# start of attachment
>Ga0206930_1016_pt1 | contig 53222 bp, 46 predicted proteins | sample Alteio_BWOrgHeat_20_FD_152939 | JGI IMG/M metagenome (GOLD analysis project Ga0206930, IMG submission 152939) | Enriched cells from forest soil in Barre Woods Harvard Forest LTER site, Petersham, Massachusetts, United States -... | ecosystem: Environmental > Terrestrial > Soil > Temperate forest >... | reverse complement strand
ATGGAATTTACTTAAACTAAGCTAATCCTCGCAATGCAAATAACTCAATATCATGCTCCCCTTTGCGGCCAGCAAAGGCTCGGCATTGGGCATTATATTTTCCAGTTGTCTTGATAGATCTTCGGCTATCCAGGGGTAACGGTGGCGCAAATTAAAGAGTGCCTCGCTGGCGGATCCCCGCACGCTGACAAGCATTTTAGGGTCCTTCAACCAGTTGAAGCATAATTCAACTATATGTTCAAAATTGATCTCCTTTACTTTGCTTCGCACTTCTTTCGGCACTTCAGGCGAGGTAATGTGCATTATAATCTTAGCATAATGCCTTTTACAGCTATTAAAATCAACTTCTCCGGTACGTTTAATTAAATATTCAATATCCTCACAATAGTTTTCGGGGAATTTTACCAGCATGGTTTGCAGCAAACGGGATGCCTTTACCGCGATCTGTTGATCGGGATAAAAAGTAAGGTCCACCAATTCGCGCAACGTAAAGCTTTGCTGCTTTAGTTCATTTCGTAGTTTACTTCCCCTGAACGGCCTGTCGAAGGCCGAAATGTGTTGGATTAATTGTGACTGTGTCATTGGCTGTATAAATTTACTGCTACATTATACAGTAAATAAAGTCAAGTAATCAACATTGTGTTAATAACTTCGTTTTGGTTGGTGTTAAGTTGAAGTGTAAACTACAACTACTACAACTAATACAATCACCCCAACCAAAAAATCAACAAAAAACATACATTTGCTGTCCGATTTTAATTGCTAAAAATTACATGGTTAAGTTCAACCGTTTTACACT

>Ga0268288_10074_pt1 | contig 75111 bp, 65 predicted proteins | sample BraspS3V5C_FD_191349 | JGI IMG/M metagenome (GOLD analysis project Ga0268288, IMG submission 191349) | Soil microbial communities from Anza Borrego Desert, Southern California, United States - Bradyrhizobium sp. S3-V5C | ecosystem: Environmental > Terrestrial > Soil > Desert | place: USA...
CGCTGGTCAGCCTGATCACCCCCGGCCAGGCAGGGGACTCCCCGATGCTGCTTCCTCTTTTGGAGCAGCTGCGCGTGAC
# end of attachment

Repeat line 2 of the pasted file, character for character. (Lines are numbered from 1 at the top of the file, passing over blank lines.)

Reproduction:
ATGGAATTTACTTAAACTAAGCTAATCCTCGCAATGCAAATAACTCAATATCATGCTCCCCTTTGCGGCCAGCAAAGGCTCGGCATTGGGCATTATATTTTCCAGTTGTCTTGATAGATCTTCGGCTATCCAGGGGTAACGGTGGCGCAAATTAAAGAGTGCCTCGCTGGCGGATCCCCGCACGCTGACAAGCATTTTAGGGTCCTTCAACCAGTTGAAGCATAATTCAACTATATGTTCAAAATTGATCTCCTTTACTTTGCTTCGCACTTCTTTCGGCACTTCAGGCGAGGTAATGTGCATTATAATCTTAGCATAATGCCTTTTACAGCTATTAAAATCAACTTCTCCGGTACGTTTAATTAAATATTCAATATCCTCACAATAGTTTTCGGGGAATTTTACCAGCATGGTTTGCAGCAAACGGGATGCCTTTACCGCGATCTGTTGATCGGGATAAAAAGTAAGGTCCACCAATTCGCGCAACGTAAAGCTTTGCTGCTTTAGTTCATTTCGTAGTTTACTTCCCCTGAACGGCCTGTCGAAGGCCGAAATGTGTTGGATTAATTGTGACTGTGTCATTGGCTGTATAAATTTACTGCTACATTATACAGTAAATAAAGTCAAGTAATCAACATTGTGTTAATAACTTCGTTTTGGTTGGTGTTAAGTTGAAGTGTAAACTACAACTACTACAACTAATACAATCACCCCAACCAAAAAATCAACAAAAAACATACATTTGCTGTCCGATTTTAATTGCTAAAAATTACATGGTTAAGTTCAACCGTTTTACACT